HEALTH ACCESS UPDATE
Wednesday, May 14th, 2003
MAY REVISE UPDATE
* Some Health Cuts Withdrawn; Most Cuts Still Under Consideration
* Additional Revenues Needed to Restore Severe Cuts to Health and Other Vital Services
This afternoon, the Governor released his May Revision of the budget, which sought to address a revised $38.2 billion budget gap in the state budget. It is available at http://www.dof.ca.gov/HTML/BUD_DOCS/Bud_link.htm.
REVENUES: The budget would raise some revenues, although none directly for the general fund.
* The proposal would “finance the deficit” by issuing a $10.7 billion bond, paid back with a temporary half-cent sales tax increase that raises $1.7 billion in 2003-04, and $2.4 billion in subsequent years.
* The Governor’s proposal for realignment, shifting state programs to the county level, has been scaled back (from $8.3 billion in the January budget) to $1.8 billion for 2003-04. This would be financed by an increases in taxes for tobacco and those in the upper tax bracket (which are more modest than those proposed in the January budget).
* Finally, the proposal expects that local government’s vehicle license fee will be restored to levels before they were reduced, raising $4.2 billion.
Also of note, the budget does not rely on the previously-agreed plan to sell the remaining bonds that would securitize tobacco settlement revenue.
HEALTH IMPACT: For health advocates, the news continues to be a mix of the good, the bad, and the ugly. ATTACHED is an updated scorecard that indicates the current status of all the proposed health care cuts.
THE GOOD: Recognizing the severity of the proposed Medi-Cal cuts, the Governor has withdrawn a couple of his proposals, including:
* the “1931b” eligibility cut that would have denied basic Medi-Cal coverage hundreds of thousands of low-income working parents who fall under the federal poverty level;
* the cut that would have eliminated a few of the “optional” yet medically necessary benefits, including orthotics, prosthetic limbs, hospice care, medical transportation, and family planning devices; and
* the realignment proposals for counties to pick up the responsibility for 15% of the cost of Medi-Cal, and for various “Healthy Communities” public health programs that fund community clinics and other providers. The Governor will defer consideration of a broader realignment effort until the next budget cycle.
THE BAD: The Governor’s proposal still includes the bulk of the proposed cuts to Medi-Cal, that would deny access to basic care and services to millions of Californians. The proposal still would:
* Impose a requirement for low-income working parents to file quarterly status reports, for the express purpose of having hundreds of thousands fall off Medi-Cal coverage;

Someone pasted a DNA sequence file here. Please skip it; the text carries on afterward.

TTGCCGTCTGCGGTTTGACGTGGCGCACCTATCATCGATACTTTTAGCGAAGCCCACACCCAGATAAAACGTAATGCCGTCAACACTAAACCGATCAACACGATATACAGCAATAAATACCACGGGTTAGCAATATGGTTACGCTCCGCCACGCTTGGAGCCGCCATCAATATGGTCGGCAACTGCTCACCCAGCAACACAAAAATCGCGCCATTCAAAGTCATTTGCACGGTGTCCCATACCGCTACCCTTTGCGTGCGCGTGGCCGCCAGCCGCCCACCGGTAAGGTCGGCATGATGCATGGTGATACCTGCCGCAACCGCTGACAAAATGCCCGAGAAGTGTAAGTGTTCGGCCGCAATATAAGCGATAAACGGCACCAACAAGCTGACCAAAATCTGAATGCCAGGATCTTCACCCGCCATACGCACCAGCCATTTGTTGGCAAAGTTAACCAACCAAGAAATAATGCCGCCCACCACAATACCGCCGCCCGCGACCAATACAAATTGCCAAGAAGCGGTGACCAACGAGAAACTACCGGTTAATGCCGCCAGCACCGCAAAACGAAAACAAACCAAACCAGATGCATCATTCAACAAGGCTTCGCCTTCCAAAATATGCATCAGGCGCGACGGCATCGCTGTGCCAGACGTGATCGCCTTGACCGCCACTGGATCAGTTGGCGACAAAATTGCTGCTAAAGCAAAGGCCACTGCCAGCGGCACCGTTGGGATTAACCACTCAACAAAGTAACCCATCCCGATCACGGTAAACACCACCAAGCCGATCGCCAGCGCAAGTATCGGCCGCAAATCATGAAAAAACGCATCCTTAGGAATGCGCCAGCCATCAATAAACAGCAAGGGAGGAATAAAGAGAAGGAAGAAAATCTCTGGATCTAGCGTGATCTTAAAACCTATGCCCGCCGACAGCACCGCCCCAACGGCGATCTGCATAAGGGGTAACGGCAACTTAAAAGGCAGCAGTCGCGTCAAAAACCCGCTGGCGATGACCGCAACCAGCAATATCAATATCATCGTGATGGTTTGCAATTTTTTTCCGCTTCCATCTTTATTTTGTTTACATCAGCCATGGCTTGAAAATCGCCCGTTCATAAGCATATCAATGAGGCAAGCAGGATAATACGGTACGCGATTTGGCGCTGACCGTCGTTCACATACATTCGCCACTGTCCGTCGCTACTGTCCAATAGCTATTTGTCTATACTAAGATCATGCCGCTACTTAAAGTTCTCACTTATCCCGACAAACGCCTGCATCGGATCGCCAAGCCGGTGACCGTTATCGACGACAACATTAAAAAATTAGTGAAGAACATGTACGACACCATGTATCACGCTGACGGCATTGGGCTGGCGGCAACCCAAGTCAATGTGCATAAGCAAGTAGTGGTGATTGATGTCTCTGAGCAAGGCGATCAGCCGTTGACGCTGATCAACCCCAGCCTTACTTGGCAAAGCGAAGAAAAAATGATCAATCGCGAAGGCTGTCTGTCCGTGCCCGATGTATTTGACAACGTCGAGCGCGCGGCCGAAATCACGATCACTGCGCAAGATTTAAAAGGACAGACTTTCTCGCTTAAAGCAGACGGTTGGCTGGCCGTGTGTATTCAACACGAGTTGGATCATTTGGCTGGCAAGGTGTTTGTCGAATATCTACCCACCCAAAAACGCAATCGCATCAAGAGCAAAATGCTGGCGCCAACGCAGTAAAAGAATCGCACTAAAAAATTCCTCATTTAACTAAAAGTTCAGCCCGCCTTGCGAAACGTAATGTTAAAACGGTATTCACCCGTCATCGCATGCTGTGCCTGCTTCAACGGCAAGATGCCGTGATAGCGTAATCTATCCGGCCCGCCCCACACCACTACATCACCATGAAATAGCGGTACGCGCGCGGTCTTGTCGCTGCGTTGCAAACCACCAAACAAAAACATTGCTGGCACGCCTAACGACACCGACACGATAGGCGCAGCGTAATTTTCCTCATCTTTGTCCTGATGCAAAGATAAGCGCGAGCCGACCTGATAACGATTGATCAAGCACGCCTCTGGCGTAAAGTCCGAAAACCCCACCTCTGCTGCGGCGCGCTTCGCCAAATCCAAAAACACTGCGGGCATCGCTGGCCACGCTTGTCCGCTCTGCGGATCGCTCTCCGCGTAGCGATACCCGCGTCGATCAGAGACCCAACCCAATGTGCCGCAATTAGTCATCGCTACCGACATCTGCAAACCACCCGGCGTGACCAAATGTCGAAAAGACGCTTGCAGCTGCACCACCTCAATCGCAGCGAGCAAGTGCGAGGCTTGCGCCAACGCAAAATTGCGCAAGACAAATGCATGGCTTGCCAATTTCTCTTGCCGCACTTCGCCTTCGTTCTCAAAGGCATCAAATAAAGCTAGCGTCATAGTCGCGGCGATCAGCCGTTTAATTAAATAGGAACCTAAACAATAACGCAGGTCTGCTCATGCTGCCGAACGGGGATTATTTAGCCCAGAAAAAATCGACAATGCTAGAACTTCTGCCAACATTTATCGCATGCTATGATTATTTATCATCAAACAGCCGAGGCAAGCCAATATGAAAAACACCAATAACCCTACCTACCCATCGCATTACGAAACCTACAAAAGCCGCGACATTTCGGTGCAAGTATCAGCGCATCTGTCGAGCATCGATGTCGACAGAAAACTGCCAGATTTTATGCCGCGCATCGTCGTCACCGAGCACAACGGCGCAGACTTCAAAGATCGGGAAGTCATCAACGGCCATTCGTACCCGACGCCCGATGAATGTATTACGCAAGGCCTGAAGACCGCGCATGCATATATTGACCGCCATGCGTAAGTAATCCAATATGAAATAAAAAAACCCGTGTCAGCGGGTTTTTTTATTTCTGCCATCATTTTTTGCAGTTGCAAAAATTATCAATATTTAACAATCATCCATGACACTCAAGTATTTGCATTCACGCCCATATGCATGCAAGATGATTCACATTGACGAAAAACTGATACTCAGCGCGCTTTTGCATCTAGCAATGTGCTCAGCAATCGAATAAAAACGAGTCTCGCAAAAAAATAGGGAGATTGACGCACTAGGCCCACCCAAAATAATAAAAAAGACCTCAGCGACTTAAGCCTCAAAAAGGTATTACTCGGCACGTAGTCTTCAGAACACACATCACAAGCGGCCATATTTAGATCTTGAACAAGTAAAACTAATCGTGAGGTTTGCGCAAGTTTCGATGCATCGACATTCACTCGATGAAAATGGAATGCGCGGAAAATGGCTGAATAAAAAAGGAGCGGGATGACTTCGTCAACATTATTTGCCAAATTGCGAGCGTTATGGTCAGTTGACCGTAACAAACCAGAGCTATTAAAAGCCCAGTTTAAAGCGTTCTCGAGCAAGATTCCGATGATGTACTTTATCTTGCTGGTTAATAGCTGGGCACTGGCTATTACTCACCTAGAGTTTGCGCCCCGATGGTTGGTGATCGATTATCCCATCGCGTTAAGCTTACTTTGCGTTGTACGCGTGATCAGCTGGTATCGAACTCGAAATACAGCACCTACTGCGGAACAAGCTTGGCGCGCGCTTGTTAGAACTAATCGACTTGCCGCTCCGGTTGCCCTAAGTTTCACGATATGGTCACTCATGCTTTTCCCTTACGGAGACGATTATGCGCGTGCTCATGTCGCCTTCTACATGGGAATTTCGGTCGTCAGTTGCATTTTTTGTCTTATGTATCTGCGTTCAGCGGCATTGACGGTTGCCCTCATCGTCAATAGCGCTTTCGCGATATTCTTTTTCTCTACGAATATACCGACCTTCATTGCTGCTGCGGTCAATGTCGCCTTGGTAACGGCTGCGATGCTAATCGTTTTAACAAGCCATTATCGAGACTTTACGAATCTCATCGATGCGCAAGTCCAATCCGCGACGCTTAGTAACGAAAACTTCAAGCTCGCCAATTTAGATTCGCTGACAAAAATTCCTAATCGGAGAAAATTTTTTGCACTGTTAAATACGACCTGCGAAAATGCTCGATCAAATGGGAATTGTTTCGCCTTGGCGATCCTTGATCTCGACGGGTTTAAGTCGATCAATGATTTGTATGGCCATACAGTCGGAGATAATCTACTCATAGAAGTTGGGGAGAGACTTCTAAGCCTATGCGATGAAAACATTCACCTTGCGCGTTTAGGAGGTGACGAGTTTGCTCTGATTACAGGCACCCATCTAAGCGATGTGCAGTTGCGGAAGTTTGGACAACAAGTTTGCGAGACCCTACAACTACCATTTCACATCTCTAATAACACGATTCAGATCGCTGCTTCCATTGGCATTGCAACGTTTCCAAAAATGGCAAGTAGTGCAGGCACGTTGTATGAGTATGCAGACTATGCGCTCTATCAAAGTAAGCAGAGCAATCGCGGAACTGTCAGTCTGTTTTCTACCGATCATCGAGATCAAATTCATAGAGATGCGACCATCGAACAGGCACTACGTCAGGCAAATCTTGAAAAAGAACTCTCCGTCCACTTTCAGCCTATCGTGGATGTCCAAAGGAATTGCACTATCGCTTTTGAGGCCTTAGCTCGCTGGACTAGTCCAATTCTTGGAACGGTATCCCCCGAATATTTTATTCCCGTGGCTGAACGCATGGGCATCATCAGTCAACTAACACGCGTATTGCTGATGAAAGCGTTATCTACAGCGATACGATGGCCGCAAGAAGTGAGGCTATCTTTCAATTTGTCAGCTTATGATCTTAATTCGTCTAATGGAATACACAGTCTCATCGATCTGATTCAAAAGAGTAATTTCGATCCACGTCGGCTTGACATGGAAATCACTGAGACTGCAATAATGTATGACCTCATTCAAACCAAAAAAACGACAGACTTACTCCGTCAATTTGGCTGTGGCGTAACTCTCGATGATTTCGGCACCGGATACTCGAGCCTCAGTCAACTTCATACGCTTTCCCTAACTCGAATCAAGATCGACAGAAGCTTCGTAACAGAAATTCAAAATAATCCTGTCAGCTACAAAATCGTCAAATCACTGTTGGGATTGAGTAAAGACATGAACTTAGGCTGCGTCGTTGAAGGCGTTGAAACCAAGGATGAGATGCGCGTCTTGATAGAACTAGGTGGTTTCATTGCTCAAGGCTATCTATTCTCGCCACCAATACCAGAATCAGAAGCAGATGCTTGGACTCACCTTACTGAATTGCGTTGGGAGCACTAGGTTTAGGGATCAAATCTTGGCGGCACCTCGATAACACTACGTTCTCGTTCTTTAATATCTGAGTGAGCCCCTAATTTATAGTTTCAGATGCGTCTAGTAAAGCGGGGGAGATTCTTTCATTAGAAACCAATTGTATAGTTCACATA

* Eliminate a range of 14 medically necessary benefits for around 3 million parents, seniors, and people with disabilities on Medi-Cal, including medical supplies, dental, vision, medical equipment, hearing aids, rehab therapy, and others.
* Reduce Medi-Cal provider rates by 15%, which would lead some doctors, nursing homes, and health providers to not provide care to the 6.5 million Californians on Medi-Cal.
THE UGLY: The overall package, including the deficit financing, leaves a system that would keep health care services vulnerable to major cuts in future years. The Governor and Director of Finance Steve Peace stressed that this is an attempt to break through the current legislative gridlock and pass a budget on time, but that it does not solve the ongoing problems.
In the introduction, the document summarizes this point: “The May Revision proposal will balance the 2003-04 Budget, finance the current year deficit in a prudent and credible way, and close a substantial portion of the structural deficit. But it will require that the Legislature continue work on structural issues after the budget is passed.”
Ultimately, health advocates should to organize and argue for the additional revenues needed to sustainably fund the health care and other vital services on which Californians rely.
BUDGET ALLIES MEETING: Sacramento-based advocates are invited to a “Budget Allies” meeting scheduled for MONDAY, MAY 19th at 12:00noon, at the conference room of the California Labor Federation, 1127 11th Street, Suite 425. The agenda includes an overview of the May Revise by Jean Ross of the California Budget Project and others; an update on the Budget Accountability Act effort; multiple organizations will discuss the coalition activities they are planning around the budget in the next few weeks. Feel free to bring your lunch.
Anthony E. Wright
1127 11th St., #234, Sacramento, CA 95814
Ph: 916-442-2308, Fx: 916-497-0921